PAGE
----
More than three decades after the first cars in Australia were electrified, the country’s supercars are already on their way to an electric drivetrain.
The new system, known as Plug-In 2025, is expected to bring about the end of the industry’s reliance on fossil fuel for power generation.
It is due to be rolled out in 2019.
A new hybrid system is being developed to be fitted to a range of existing cars and SUVs to reduce the use of gas.
Electric cars, meanwhile, are expected to see a rise in their share of Australian sales.
Renault said last week it was expanding its hybrid electric range to 60,000 vehicles by 2021.
But it has not announced an exact number.
Hybrids accounted for 13 per cent of sales in Australia in 2017.
In Britain, hybrid cars have become the biggest selling category in the UK’s luxury market, with the Audi Q7 and Porsche Cayenne both being the most popular models.
Its sales are growing, too, with Tesla Motors now making more than half of its cars in Britain and China.
Despite a drop in the price of electric cars, the industry is facing growing opposition.
Opposition to the technology is largely due to the fact that it uses electricity generated by fossil fuels.
Some manufacturers argue that it would increase greenhouse gas emissions and potentially increase the risk of a global climate change catastrophe.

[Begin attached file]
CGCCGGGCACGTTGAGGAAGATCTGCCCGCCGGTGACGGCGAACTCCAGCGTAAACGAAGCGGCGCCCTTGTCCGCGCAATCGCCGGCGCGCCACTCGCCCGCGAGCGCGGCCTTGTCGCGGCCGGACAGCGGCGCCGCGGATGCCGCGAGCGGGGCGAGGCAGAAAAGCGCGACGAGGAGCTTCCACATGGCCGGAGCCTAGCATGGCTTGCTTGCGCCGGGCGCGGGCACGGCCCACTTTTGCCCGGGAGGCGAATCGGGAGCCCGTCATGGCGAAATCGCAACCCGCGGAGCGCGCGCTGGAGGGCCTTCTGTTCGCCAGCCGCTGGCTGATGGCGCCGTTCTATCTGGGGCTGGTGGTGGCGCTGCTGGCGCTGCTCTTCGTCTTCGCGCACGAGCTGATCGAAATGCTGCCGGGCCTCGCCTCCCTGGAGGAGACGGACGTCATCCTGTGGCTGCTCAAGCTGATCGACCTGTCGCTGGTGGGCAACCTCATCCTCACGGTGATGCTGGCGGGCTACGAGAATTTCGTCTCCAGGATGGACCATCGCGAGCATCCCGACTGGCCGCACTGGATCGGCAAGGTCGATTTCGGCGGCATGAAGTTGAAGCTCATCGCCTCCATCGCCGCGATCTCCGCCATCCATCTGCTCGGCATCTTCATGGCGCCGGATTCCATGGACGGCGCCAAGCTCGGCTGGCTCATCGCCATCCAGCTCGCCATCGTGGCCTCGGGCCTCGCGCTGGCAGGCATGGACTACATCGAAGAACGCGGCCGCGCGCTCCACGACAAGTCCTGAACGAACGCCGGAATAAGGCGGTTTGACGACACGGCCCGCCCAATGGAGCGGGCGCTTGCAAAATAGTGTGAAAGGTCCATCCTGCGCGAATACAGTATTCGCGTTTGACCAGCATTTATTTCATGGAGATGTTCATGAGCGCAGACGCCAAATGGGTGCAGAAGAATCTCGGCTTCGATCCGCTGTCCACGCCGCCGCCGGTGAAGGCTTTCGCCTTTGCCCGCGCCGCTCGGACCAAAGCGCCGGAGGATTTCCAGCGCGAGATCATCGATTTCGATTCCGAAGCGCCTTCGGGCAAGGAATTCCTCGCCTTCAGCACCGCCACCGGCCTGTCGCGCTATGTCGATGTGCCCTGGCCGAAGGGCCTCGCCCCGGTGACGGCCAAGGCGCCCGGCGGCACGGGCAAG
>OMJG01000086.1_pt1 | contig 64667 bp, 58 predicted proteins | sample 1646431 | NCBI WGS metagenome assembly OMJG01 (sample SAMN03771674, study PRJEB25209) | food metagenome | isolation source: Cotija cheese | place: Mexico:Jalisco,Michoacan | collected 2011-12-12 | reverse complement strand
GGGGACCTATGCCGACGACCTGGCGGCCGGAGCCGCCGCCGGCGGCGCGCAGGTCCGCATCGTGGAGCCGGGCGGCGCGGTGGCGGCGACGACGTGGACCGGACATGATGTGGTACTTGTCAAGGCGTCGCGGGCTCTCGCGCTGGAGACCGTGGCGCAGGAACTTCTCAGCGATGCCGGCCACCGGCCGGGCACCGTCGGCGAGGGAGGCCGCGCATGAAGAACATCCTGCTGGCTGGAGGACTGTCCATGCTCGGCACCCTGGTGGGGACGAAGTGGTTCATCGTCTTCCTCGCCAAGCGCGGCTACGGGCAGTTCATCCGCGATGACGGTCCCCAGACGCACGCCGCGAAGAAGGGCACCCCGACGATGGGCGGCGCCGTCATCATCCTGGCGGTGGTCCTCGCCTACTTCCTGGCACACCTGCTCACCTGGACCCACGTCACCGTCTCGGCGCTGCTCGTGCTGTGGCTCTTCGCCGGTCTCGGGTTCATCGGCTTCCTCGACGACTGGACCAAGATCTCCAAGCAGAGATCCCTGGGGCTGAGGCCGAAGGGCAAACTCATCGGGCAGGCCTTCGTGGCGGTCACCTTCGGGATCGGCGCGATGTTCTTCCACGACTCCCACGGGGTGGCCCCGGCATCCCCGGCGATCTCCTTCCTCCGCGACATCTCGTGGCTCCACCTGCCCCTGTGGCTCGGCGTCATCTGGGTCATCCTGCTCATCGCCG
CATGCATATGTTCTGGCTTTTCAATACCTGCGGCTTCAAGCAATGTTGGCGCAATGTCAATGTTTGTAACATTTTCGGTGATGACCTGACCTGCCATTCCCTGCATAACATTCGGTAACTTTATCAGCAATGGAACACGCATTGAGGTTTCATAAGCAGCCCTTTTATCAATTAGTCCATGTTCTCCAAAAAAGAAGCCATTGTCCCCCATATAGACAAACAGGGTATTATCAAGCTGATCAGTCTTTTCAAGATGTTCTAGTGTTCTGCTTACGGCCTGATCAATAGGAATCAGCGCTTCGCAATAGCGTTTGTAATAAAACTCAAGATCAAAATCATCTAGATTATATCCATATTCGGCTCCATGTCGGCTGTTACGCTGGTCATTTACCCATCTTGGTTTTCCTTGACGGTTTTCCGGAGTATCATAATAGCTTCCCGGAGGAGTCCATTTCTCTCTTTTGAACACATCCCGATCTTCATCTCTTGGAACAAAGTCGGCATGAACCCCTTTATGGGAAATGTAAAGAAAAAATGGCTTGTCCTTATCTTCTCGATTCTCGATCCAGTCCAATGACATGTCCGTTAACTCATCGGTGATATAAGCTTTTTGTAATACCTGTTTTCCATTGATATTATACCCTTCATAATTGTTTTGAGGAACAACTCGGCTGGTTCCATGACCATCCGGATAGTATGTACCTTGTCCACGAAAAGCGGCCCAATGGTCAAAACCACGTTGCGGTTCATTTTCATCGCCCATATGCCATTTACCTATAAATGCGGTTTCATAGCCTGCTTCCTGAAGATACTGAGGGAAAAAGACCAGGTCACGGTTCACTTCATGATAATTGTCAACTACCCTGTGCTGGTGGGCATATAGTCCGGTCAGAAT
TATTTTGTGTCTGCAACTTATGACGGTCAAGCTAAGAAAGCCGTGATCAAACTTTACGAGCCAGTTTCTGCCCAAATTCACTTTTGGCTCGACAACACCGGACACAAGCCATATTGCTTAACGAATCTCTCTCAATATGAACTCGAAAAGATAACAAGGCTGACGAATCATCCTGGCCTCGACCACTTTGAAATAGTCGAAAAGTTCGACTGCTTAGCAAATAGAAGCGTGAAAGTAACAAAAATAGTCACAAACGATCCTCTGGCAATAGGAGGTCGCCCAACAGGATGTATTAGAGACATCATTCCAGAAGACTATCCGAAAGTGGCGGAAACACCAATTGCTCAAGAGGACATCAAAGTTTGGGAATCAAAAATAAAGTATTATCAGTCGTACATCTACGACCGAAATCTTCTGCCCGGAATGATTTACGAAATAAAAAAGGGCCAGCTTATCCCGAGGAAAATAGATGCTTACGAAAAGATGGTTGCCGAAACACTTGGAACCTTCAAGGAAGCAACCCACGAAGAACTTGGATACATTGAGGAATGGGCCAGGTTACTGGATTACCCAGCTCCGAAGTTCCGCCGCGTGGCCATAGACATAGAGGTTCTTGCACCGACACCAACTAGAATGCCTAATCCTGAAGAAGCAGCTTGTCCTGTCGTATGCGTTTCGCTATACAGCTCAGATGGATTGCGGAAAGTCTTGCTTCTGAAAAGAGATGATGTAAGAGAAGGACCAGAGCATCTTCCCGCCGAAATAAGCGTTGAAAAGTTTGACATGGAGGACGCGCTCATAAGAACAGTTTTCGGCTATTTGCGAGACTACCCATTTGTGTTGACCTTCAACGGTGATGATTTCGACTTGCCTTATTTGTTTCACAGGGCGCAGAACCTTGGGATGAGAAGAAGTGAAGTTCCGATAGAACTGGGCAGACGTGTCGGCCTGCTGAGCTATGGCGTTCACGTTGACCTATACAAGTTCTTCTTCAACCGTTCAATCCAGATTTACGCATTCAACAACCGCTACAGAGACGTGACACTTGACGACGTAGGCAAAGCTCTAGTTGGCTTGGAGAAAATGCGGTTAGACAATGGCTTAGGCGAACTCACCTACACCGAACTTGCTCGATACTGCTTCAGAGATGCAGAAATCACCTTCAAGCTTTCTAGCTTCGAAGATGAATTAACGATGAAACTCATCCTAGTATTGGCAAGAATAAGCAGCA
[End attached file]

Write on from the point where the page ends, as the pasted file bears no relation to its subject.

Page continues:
Even so, a majority of Australian politicians have endorsed the industry.
Australia’s opposition is strongest to the battery technology, and it has the backing of a majority in the upper house.
“It is vital that Australians have access to clean, reliable and environmentally friendly electric vehicles to protect our environment, economy and way of life,” Environment Minister Greg Hunt said in a statement.
Liberal MP Andrew Leigh called it “a milestone in Australia’s automotive history”.
“Australia’s car industry has been transformed since plug-in cars came into widespread use and we are proud to be the first country in the world to introduce plug-ins to our roads,” he said.
However, Labor and the Greens have warned against the battery system.
Green MP Ian Macdonald said: “We have the highest electricity bills in the developed world.
The electricity companies are still charging us billions of dollars to do nothing.”
Liberal Senator Nick Xenophon said the “unbelievable” cost of the hybrid electric car.
He said it would have been “invented in Australia” but was “nowhere near” being commercially viable.
Meanwhile, the Australian Automobile Association has raised concerns that plug-IN 2025 will cause an increase in the number of car accidents.
If the battery is not electrified before 2019, there will be a “significant increase in vehicle deaths, serious injuries, and property damage”.
The AAA said it has also raised concerns about how the technology will be tested and deployed in Australia.
There will be no immediate plans for a nationwide rollout of the system.